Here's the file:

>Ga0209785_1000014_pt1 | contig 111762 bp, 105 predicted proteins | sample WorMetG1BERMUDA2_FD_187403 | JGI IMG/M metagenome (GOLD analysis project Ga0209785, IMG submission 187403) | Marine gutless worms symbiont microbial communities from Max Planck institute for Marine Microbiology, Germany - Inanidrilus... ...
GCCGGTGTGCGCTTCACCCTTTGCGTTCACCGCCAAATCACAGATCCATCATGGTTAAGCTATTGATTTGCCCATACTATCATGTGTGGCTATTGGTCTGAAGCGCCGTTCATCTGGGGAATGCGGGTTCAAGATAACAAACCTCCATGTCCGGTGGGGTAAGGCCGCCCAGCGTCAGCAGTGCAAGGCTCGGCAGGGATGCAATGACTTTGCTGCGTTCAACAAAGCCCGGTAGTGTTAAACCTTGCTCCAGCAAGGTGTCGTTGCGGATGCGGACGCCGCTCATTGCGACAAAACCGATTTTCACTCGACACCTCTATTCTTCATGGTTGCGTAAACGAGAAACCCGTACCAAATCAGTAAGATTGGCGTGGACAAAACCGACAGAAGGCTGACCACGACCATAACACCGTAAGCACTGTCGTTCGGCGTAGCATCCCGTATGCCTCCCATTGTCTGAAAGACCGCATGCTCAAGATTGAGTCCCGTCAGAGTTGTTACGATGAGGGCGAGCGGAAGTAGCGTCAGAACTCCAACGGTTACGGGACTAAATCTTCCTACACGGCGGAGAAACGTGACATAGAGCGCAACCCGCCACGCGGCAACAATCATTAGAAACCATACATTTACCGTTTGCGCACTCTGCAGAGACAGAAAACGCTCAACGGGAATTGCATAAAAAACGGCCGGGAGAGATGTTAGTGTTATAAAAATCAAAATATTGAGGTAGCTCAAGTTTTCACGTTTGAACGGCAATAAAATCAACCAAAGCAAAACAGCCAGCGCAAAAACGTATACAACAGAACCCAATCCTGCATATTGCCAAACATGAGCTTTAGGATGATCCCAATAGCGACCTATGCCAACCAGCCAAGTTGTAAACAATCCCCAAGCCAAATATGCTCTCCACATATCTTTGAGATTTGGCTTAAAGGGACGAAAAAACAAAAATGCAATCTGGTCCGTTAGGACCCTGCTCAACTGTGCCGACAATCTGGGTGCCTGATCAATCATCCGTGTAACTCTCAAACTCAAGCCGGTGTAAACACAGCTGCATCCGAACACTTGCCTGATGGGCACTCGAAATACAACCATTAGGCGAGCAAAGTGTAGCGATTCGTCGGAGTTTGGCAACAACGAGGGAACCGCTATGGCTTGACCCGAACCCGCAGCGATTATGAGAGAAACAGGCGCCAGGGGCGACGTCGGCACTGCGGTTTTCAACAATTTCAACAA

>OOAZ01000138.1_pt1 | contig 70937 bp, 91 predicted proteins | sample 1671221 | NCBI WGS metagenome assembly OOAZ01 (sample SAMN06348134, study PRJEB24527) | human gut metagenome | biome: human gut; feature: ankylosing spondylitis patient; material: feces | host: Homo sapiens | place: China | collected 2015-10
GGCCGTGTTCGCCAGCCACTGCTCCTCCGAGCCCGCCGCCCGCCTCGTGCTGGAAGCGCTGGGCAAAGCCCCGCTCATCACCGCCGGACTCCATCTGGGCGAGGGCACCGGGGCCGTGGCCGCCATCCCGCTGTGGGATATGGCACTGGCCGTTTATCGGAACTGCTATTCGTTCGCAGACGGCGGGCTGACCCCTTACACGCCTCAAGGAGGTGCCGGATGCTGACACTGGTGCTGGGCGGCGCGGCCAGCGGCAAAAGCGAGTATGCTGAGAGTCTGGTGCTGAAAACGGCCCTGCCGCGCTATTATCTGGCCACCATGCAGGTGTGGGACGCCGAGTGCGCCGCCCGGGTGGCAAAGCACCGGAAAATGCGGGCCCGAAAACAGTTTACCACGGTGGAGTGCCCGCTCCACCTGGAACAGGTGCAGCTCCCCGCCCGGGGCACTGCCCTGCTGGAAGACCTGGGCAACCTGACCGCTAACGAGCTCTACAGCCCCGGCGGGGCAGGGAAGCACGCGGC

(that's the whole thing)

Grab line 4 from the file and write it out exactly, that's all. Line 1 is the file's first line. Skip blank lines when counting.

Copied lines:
GGCCGTGTTCGCCAGCCACTGCTCCTCCGAGCCCGCCGCCCGCCTCGTGCTGGAAGCGCTGGGCAAAGCCCCGCTCATCACCGCCGGACTCCATCTGGGCGAGGGCACCGGGGCCGTGGCCGCCATCCCGCTGTGGGATATGGCACTGGCCGTTTATCGGAACTGCTATTCGTTCGCAGACGGCGGGCTGACCCCTTACACGCCTCAAGGAGGTGCCGGATGCTGACACTGGTGCTGGGCGGCGCGGCCAGCGGCAAAAGCGAGTATGCTGAGAGTCTGGTGCTGAAAACGGCCCTGCCGCGCTATTATCTGGCCACCATGCAGGTGTGGGACGCCGAGTGCGCCGCCCGGGTGGCAAAGCACCGGAAAATGCGGGCCCGAAAACAGTTTACCACGGTGGAGTGCCCGCTCCACCTGGAACAGGTGCAGCTCCCCGCCCGGGGCACTGCCCTGCTGGAAGACCTGGGCAACCTGACCGCTAACGAGCTCTACAGCCCCGGCGGGGCAGGGAAGCACGCGGC